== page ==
This week we talk to Dr. Michelle Samura, Associate Professor of Education and Associate Dean of Undergraduate Education at Chapman University about her groundbreaking research on building belonging.
Listen and see how Michelle’s latest research, The Architecture of Belonging, is helping companies create better workplaces for our very diverse workforce.
This podcast series engages industry-famous experts to join host Kevin Steinberger (@kevinjsteinberger) to talk about the stuff that’s changing the face of the way we work.
#RealEstate, #Workplace, #Facilities, #HR, and #IT -- all of these traditionally siloed departments are combining forces to build a future office like you’ve never seen but need to hear about.
Here’s an excerpt from the transcript:
Kevin: That's fantastic and thank you. It is very refreshing now to see the combination of different tactics and different research that is actually shaping and molding the trends for offices. And I'm seeing it now where we're starting to see even speakers from even the retail and the hospitality sector that are putting a massive influence and working with their corporate real estate teams, outfits and renovations and how that sort of all comes down to creating better human experience within these spaces. I've mentioned this before, Michelle, you do bring something very special to this conversation and you are, I would say one of our, in my eyes, one of our out of the box titled speakers at the show. And with saying that as a dean and an academic who is sought after for speaking engagements, obviously elsewhere obviously from myself for this conference, how does your specific role and your title mesh with the corporate real estate workplace and HR sector?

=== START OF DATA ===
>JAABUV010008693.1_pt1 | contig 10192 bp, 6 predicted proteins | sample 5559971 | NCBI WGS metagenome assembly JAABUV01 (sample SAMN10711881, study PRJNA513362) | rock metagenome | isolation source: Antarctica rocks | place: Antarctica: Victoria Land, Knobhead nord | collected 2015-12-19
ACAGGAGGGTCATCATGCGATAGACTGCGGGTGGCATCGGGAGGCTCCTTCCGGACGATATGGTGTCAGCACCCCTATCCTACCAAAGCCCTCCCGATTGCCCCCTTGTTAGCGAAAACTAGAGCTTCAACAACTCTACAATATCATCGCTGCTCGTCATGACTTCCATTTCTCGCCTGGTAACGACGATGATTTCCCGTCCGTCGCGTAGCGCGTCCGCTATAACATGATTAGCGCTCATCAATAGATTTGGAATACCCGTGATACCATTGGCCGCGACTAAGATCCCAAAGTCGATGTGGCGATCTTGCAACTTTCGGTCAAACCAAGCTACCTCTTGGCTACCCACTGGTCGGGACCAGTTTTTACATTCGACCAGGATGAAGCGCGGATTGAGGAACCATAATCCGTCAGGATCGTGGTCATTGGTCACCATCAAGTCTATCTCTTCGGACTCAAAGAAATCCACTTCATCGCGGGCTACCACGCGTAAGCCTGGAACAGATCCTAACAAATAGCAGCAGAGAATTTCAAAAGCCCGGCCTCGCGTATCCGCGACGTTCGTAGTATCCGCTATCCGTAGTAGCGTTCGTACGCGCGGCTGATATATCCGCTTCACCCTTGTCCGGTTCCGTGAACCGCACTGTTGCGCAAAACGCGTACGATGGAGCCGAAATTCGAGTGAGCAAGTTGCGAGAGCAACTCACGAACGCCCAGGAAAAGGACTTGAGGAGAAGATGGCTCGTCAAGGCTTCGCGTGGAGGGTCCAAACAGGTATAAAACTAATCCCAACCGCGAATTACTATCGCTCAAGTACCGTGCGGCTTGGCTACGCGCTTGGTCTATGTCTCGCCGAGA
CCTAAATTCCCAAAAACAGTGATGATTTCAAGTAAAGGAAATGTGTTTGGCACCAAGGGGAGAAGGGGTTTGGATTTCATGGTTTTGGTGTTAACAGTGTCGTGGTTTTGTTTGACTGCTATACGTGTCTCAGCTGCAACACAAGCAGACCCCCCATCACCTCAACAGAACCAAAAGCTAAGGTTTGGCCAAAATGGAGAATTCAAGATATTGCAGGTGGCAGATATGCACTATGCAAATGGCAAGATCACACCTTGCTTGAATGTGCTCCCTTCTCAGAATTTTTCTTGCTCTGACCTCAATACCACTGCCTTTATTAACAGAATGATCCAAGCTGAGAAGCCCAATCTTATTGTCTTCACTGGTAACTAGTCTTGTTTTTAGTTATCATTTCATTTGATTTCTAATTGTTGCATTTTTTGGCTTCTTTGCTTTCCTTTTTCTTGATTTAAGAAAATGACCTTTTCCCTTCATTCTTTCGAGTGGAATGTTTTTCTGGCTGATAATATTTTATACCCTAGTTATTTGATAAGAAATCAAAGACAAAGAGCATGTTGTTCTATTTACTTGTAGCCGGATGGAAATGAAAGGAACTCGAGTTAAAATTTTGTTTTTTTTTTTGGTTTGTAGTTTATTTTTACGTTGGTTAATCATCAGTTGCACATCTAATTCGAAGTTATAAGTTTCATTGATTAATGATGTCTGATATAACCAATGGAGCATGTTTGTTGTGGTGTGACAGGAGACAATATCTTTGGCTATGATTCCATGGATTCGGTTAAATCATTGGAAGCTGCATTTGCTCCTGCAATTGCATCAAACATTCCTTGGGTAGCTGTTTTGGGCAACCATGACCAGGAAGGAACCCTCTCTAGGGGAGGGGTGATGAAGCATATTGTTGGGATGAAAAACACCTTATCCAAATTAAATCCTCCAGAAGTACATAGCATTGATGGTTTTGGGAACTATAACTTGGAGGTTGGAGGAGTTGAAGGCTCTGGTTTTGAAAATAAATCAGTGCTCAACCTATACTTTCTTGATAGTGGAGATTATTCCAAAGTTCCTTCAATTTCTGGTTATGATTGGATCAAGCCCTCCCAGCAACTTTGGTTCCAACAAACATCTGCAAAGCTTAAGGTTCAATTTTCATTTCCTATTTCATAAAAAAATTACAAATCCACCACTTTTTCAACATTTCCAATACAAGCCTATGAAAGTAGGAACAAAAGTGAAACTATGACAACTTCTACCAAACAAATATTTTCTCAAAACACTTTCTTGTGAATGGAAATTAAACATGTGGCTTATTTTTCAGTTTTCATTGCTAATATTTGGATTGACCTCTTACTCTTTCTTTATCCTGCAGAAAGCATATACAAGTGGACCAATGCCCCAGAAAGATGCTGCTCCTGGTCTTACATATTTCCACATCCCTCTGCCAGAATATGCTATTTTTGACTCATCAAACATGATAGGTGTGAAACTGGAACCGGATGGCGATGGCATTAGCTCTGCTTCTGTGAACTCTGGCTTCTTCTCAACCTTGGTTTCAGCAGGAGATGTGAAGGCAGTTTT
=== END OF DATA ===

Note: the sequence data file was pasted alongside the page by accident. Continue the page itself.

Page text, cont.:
Michelle: Well, I'm glad you asked that because I could imagine as people are scrolling through speaker bios and seeing some incredible speakers and workshop leaders who are industry giants, VPs, and HR and workplace strategy of facilities and corporate real estate. And then all of a sudden they get to an associate professor and associate dean of education and I'm sure people are wondering what I'm doing in this space. And so I'm glad I have an opportunity to address that. So I'm drawn to the spaces in between, so in between disciplines, in between institutions, in between groups, and I really enjoy making unconventional connections. In fact, recently I've been involved in some exciting work to bring together leaders from the education community and business community here in Orange County in order to develop and retain local talent across multiple sectors in order to continue to ensure a thriving economy in our region.
But for my research, my interest in making these unconventional connections has meant drawing upon and combining insights and approaches from typically disparate fields such as education, geography, visual sociology. I use photography and image analysis as a method, urban planning, architecture and design in order to understand the development of belonging and community. My in-betweenness also has meant that my research insights can inform a number of contexts, certainly the traditional educational settings such as classrooms and campuses, but also as you stated workplace settings including the corporate real estate and HR world. And I know I bring a different perspective to the corporate world with insights that not only address the interplay between the physical environment and social interactions, but also give serious consideration to diversity. And so, while there's certainly a compelling body of research that clearly indicates the benefits of diversity and a range of settings including educational settings in workplace settings to name a few, organizations of all sorts still struggle how to develop inclusive environments.
By using this spatial approach, my research offers both a way to under